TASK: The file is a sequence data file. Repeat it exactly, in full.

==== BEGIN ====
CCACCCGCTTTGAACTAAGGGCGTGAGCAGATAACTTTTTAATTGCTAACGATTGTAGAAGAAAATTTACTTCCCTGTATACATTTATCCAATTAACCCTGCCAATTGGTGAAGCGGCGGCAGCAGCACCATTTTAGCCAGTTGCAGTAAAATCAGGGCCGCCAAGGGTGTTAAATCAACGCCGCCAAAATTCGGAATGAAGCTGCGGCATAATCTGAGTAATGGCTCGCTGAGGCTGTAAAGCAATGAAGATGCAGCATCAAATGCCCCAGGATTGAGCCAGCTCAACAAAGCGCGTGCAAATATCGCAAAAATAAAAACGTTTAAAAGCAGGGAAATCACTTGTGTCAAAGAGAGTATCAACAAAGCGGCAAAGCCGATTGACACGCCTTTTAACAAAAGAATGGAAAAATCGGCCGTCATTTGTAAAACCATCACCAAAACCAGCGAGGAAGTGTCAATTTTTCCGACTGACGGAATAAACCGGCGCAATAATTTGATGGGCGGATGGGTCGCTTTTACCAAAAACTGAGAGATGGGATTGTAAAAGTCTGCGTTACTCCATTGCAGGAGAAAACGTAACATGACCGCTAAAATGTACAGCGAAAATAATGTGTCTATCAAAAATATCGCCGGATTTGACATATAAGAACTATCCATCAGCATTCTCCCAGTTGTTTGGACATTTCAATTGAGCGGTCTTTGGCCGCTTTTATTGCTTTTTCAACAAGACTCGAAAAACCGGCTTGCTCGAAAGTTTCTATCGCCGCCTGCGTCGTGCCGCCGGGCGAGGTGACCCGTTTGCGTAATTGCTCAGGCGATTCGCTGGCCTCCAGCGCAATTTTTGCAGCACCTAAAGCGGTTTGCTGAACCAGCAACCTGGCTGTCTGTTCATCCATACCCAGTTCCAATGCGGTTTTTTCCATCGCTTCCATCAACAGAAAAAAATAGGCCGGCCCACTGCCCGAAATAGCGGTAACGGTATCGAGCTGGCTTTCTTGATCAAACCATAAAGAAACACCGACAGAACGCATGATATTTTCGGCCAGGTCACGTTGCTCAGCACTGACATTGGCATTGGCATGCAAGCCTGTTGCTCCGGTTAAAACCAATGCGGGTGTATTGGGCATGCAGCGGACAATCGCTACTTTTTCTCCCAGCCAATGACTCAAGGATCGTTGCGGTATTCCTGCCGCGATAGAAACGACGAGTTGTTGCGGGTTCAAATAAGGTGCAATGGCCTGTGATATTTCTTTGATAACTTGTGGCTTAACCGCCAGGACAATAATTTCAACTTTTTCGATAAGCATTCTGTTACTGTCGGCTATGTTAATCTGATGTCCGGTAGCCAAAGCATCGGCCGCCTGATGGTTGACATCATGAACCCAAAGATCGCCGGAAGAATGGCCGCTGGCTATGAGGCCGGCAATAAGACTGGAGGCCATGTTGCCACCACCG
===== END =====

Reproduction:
CCACCCGCTTTGAACTAAGGGCGTGAGCAGATAACTTTTTAATTGCTAACGATTGTAGAAGAAAATTTACTTCCCTGTATACATTTATCCAATTAACCCTGCCAATTGGTGAAGCGGCGGCAGCAGCACCATTTTAGCCAGTTGCAGTAAAATCAGGGCCGCCAAGGGTGTTAAATCAACGCCGCCAAAATTCGGAATGAAGCTGCGGCATAATCTGAGTAATGGCTCGCTGAGGCTGTAAAGCAATGAAGATGCAGCATCAAATGCCCCAGGATTGAGCCAGCTCAACAAAGCGCGTGCAAATATCGCAAAAATAAAAACGTTTAAAAGCAGGGAAATCACTTGTGTCAAAGAGAGTATCAACAAAGCGGCAAAGCCGATTGACACGCCTTTTAACAAAAGAATGGAAAAATCGGCCGTCATTTGTAAAACCATCACCAAAACCAGCGAGGAAGTGTCAATTTTTCCGACTGACGGAATAAACCGGCGCAATAATTTGATGGGCGGATGGGTCGCTTTTACCAAAAACTGAGAGATGGGATTGTAAAAGTCTGCGTTACTCCATTGCAGGAGAAAACGTAACATGACCGCTAAAATGTACAGCGAAAATAATGTGTCTATCAAAAATATCGCCGGATTTGACATATAAGAACTATCCATCAGCATTCTCCCAGTTGTTTGGACATTTCAATTGAGCGGTCTTTGGCCGCTTTTATTGCTTTTTCAACAAGACTCGAAAAACCGGCTTGCTCGAAAGTTTCTATCGCCGCCTGCGTCGTGCCGCCGGGCGAGGTGACCCGTTTGCGTAATTGCTCAGGCGATTCGCTGGCCTCCAGCGCAATTTTTGCAGCACCTAAAGCGGTTTGCTGAACCAGCAACCTGGCTGTCTGTTCATCCATACCCAGTTCCAATGCGGTTTTTTCCATCGCTTCCATCAACAGAAAAAAATAGGCCGGCCCACTGCCCGAAATAGCGGTAACGGTATCGAGCTGGCTTTCTTGATCAAACCATAAAGAAACACCGACAGAACGCATGATATTTTCGGCCAGGTCACGTTGCTCAGCACTGACATTGGCATTGGCATGCAAGCCTGTTGCTCCGGTTAAAACCAATGCGGGTGTATTGGGCATGCAGCGGACAATCGCTACTTTTTCTCCCAGCCAATGACTCAAGGATCGTTGCGGTATTCCTGCCGCGATAGAAACGACGAGTTGTTGCGGGTTCAAATAAGGTGCAATGGCCTGTGATATTTCTTTGATAACTTGTGGCTTAACCGCCAGGACAATAATTTCAACTTTTTCGATAAGCATTCTGTTACTGTCGGCTATGTTAATCTGATGTCCGGTAGCCAAAGCATCGGCCGCCTGATGGTTGACATCATGAACCCAAAGATCGCCGGAAGAATGGCCGCTGGCTATGAGGCCGGCAATAAGACTGGAGGCCATGTTGCCACCACCG